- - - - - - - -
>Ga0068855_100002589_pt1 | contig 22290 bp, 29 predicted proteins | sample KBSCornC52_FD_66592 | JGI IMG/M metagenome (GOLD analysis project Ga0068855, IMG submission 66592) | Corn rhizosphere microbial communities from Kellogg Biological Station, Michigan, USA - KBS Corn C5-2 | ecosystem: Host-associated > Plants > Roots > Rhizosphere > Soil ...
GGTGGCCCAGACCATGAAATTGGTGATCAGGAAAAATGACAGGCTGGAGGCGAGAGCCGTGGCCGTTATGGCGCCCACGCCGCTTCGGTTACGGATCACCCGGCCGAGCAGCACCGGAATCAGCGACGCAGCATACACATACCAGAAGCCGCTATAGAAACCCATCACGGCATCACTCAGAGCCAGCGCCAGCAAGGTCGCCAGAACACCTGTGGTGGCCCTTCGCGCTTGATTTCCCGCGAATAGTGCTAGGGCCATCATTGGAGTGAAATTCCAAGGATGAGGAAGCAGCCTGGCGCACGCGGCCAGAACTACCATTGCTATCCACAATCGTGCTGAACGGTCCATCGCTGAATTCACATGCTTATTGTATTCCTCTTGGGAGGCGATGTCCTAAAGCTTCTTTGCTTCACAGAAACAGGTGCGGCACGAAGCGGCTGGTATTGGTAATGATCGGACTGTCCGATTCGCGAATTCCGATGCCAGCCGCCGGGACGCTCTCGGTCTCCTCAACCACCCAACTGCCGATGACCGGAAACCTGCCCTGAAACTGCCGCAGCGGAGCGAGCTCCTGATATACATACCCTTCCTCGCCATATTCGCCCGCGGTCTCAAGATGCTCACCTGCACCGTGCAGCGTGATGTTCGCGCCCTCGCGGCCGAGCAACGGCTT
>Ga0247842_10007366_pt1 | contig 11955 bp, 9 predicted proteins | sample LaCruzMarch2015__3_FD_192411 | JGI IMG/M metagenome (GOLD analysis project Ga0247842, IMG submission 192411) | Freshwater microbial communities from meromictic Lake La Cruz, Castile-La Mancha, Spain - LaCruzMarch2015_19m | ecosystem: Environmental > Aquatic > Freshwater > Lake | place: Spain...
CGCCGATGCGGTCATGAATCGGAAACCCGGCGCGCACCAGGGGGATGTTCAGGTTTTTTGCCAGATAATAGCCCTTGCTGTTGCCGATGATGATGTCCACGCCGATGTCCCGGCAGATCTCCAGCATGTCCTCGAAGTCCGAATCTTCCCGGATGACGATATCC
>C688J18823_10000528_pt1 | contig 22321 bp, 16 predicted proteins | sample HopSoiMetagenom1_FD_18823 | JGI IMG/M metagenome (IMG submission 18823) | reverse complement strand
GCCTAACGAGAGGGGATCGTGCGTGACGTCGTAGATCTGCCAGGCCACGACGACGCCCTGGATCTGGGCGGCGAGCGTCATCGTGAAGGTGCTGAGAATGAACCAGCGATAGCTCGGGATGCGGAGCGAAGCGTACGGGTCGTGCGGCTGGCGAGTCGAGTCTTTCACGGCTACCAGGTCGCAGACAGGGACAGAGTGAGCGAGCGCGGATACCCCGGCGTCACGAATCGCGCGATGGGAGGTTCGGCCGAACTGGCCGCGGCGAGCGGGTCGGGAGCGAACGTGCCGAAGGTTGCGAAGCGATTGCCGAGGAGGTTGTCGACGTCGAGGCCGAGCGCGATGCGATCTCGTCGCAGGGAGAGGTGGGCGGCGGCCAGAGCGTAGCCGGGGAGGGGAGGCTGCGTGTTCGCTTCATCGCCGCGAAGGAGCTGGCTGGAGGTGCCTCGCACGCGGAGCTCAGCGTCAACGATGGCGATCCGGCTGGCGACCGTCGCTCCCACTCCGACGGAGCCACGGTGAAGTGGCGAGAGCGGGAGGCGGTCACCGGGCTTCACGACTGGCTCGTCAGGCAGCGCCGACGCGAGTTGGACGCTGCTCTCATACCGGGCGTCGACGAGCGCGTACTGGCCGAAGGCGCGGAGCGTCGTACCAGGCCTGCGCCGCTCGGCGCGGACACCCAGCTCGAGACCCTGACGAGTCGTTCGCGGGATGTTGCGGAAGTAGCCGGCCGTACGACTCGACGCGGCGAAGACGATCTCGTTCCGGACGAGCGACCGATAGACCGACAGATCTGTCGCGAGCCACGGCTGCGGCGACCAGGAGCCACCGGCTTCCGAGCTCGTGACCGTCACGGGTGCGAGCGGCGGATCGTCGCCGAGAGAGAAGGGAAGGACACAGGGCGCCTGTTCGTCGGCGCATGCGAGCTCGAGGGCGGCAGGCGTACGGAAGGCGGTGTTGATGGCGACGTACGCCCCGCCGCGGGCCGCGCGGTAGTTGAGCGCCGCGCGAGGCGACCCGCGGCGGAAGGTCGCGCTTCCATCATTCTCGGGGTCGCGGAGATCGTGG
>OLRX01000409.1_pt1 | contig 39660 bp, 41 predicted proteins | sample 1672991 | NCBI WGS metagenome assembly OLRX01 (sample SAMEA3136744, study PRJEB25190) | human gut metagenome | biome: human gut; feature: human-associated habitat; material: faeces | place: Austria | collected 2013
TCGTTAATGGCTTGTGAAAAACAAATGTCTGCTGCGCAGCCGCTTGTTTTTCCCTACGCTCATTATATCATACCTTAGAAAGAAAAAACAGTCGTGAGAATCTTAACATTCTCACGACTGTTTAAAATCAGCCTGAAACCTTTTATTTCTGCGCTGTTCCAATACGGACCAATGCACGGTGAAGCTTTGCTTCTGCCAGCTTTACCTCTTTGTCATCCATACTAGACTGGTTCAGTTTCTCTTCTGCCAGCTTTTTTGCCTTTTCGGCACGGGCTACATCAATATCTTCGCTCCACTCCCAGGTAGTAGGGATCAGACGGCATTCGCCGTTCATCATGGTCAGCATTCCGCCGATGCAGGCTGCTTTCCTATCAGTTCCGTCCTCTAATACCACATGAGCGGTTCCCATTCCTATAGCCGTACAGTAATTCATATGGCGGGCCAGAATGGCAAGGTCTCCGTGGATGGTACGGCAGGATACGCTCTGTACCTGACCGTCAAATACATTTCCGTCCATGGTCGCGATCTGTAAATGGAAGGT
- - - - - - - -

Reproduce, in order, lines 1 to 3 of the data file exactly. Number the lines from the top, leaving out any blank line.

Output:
>Ga0068855_100002589_pt1 | contig 22290 bp, 29 predicted proteins | sample KBSCornC52_FD_66592 | JGI IMG/M metagenome (GOLD analysis project Ga0068855, IMG submission 66592) | Corn rhizosphere microbial communities from Kellogg Biological Station, Michigan, USA - KBS Corn C5-2 | ecosystem: Host-associated > Plants > Roots > Rhizosphere > Soil ...
GGTGGCCCAGACCATGAAATTGGTGATCAGGAAAAATGACAGGCTGGAGGCGAGAGCCGTGGCCGTTATGGCGCCCACGCCGCTTCGGTTACGGATCACCCGGCCGAGCAGCACCGGAATCAGCGACGCAGCATACACATACCAGAAGCCGCTATAGAAACCCATCACGGCATCACTCAGAGCCAGCGCCAGCAAGGTCGCCAGAACACCTGTGGTGGCCCTTCGCGCTTGATTTCCCGCGAATAGTGCTAGGGCCATCATTGGAGTGAAATTCCAAGGATGAGGAAGCAGCCTGGCGCACGCGGCCAGAACTACCATTGCTATCCACAATCGTGCTGAACGGTCCATCGCTGAATTCACATGCTTATTGTATTCCTCTTGGGAGGCGATGTCCTAAAGCTTCTTTGCTTCACAGAAACAGGTGCGGCACGAAGCGGCTGGTATTGGTAATGATCGGACTGTCCGATTCGCGAATTCCGATGCCAGCCGCCGGGACGCTCTCGGTCTCCTCAACCACCCAACTGCCGATGACCGGAAACCTGCCCTGAAACTGCCGCAGCGGAGCGAGCTCCTGATATACATACCCTTCCTCGCCATATTCGCCCGCGGTCTCAAGATGCTCACCTGCACCGTGCAGCGTGATGTTCGCGCCCTCGCGGCCGAGCAACGGCTT
>Ga0247842_10007366_pt1 | contig 11955 bp, 9 predicted proteins | sample LaCruzMarch2015__3_FD_192411 | JGI IMG/M metagenome (GOLD analysis project Ga0247842, IMG submission 192411) | Freshwater microbial communities from meromictic Lake La Cruz, Castile-La Mancha, Spain - LaCruzMarch2015_19m | ecosystem: Environmental > Aquatic > Freshwater > Lake | place: Spain...